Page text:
Game: Bear’s Restaurant
Genre: Adventure Simulation
System: Nintendo Switch (also on mobile)
Developers | Publishers: Odencat
Age rating: US Teen| EU 12+
Price: US $12.99 | UK £11.99 | EU € 12,99
Release Date: June 18th, 2021
Review code used, with many thanks to Odencat
Look at the title screen of Bear’s Restaurant. The B from Bear wears a jaunty chef’s hat. Lovely colors in the image and the little retro characters look happy. This clearly is a game about cooking and making customers happy. I mean, Bear’s Restaurant, the title is pretty spot on eh?
Wrong. If are looking for a game about cooking, look further. If a happy retreat from real life is what you are looking for, don’t go for this one. Bear’s Restaurant has a dark story to tell, a deep, meaningful story that just happens to be told around a restaurant, owned by a bear.
Does it do a good job at telling the tale? Let’s dive in…literally, you’ll see.
A Special Kind of Restaurant
The game starts with you waking up as a Cat. A Cat, that works in a restaurant run by a Bear. No ordinary restaurant: there are only a couple of seats and the chef, that’s Bear, doesn’t need a lot of fancy appliances to make the dishes. In this restaurant, the dead will have their last supper. And that last supper is the meal they loved the most, their favourite dish from the time they were alive.
As the assistant, it’s Cat’s job to find out what their favourite dish is. At first, the customers just come out and mention it, but soon Cat has to delve deeper, by diving into the customers’ memory. Cat is instantly transported back and witnesses what the favourite dish is and why. After that, Cat gets a memory shard and gives Bear the order. It can be anything, like hamburgers, omelettes, sushi, pudding. No biggie for Bear, with the blink of an eye the meal is ready.
The dead find their peace and fade away from the restaurant seat.
The Train to Heaven or to Hell
Bear takes Cat with him to the Station, where the dead wait for the train to heaven. Here’s your chance to get more of an insight into their former lives, by asking some pre-determined questions.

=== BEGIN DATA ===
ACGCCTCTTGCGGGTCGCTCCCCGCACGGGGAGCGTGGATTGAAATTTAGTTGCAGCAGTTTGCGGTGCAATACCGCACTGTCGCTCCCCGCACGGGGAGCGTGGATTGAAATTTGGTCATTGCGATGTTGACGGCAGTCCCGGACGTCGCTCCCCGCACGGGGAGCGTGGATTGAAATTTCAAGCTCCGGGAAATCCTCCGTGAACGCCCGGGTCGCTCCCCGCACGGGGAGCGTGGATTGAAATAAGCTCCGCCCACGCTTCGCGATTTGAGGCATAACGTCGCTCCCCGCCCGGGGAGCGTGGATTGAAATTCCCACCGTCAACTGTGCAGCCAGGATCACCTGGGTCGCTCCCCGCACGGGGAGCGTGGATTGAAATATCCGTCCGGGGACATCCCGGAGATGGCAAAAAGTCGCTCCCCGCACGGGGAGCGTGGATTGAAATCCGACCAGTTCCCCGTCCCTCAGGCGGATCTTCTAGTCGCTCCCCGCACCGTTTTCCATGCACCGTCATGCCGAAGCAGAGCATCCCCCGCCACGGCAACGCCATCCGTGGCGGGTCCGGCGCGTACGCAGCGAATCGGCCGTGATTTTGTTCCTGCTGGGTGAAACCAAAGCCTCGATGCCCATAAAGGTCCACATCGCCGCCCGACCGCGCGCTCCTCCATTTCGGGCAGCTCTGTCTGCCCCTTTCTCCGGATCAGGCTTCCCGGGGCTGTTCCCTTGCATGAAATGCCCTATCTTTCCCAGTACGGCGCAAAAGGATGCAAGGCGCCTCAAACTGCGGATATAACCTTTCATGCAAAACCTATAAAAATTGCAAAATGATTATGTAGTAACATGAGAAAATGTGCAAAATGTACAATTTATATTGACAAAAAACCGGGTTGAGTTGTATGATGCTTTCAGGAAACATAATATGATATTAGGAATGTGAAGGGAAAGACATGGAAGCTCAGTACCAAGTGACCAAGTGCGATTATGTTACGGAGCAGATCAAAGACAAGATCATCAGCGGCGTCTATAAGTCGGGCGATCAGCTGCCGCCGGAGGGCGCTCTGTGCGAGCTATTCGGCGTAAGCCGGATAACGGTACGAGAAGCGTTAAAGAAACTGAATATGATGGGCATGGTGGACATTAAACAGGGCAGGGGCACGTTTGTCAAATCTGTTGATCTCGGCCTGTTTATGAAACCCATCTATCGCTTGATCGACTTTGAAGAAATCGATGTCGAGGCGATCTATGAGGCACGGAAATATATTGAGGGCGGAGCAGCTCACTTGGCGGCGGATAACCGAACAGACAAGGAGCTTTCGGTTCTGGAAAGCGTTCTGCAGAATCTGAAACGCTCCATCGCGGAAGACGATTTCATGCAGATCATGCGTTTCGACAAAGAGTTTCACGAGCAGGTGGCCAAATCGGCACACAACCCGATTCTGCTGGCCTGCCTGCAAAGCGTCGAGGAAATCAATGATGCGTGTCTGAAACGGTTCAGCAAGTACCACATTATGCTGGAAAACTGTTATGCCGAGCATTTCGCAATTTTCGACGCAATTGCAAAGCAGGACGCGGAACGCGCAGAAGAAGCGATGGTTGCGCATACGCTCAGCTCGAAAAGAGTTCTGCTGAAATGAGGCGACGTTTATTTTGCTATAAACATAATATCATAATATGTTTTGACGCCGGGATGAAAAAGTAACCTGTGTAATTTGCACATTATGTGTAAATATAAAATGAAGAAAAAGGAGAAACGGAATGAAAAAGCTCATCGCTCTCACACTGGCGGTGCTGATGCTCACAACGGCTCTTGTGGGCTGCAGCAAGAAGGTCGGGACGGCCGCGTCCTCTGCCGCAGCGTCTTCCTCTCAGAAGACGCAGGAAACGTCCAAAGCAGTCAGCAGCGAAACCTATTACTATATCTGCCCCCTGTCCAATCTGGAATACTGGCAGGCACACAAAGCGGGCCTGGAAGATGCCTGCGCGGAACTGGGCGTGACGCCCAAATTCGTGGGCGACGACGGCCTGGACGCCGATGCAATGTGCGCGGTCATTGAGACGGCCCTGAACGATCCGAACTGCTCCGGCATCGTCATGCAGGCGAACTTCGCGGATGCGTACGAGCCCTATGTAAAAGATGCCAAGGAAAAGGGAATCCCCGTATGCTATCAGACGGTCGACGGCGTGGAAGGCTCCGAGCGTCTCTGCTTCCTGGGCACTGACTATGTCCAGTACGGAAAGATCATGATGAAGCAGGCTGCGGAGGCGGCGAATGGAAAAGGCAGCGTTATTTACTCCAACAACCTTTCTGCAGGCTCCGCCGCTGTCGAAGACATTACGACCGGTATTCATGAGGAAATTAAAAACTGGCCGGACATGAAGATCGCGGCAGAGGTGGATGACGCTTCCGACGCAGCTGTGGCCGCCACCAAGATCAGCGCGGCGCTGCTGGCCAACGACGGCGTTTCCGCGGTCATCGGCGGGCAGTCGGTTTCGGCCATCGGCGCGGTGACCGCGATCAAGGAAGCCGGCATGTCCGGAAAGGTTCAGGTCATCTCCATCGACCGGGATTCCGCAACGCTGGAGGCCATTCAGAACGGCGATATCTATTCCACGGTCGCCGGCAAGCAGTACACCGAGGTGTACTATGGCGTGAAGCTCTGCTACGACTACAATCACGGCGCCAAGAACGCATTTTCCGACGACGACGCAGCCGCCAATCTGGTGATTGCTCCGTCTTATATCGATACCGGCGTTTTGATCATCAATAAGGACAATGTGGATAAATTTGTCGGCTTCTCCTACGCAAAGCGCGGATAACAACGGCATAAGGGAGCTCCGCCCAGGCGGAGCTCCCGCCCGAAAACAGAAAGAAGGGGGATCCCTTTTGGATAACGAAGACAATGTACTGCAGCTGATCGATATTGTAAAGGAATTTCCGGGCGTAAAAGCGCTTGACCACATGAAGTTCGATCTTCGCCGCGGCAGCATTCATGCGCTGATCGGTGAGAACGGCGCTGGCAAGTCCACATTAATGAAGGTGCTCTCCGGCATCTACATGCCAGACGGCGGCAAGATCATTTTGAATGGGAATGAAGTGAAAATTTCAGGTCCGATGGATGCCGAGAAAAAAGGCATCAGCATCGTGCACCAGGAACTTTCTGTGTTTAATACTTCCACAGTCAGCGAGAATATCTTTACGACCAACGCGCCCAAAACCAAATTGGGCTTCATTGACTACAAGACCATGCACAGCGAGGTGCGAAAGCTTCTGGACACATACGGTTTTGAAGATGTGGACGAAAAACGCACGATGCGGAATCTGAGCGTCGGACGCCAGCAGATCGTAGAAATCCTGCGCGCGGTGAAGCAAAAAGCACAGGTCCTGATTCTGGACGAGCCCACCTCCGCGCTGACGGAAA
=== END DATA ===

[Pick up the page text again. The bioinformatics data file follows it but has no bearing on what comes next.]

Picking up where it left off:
Before the day ends, Cat can watch the memory shards before she turns in. Bear’s Restaurant’s description in the European Nintendo eShop gives you fair warning for that: “this game contains potentially distressing materials, such as traffic accidents, suicide and murder. However, there is no gore” It’s true, there were so many sad stories in the memory shards and still it kept me watching.
Most are predictable after you dove into their memories to find out the favourite dish and after you’ve talked with them at the station. I think I was hooked when the pregnant mother came in for her last meal and found out she was the victim of a traffic accident before she even met her baby. So sad!
But just who is Bear? And come to think of it, who are you, who is Cat? The story takes on a new turn when one day Bear is too sick to cook and Cat has to take over, diving into Bear’s memory to find out how. I’ll not spoil the rest of the story, but suffice it to say there’s a train to Hell as well.
Lots of Emotions in Retro Looks and Lovely Music
As you may expect after reading the first chapters of this review, Bear’s Restaurant is very much story-driven. There are light puzzle elements, but mostly it’s about reading and experiencing.
I’m not usually into retro looks in a game, but it fits Bear’s Restaurant. The pixels do an excellent job of conveying the emotions in the deceased. The music, a soundtrack made by Xion, fits in seamlessly. It is soothing to listen to with a sad undertone.
Bear’s Restaurant is a short game, some three hours I think, but it kept me playing on to find out what the story was behind Bear and Cat, and if I’d get a happy ending. Despite being short, it is a story that will stay with me for a long time. The same way The Stillness of the Wind did when I reviewed that.
Bear’s Restaurant is a game about loss, regrets, redemption and death. But it’s also about the power of love that will conquer it all. This is no relaxing and laid back story, but one that will make you sad. It will stay with you for a long time, particularly because of the beautiful ending.
If you like story-driven games and aren’t afraid to explore deeper feelings, then give Bear’s Restaurant a try. It’s available on mobile where you can try the first part for free, unlocking the rest and the sequel story, The Nihility, being a paywall. The Nintendo Switch version has everything included!
It feels strange to measure how much you like such a sad story, but the way the developer manages to bring such a deep story in a relatively simple way is pretty amazing.
Final Verdict: I Like It a Lot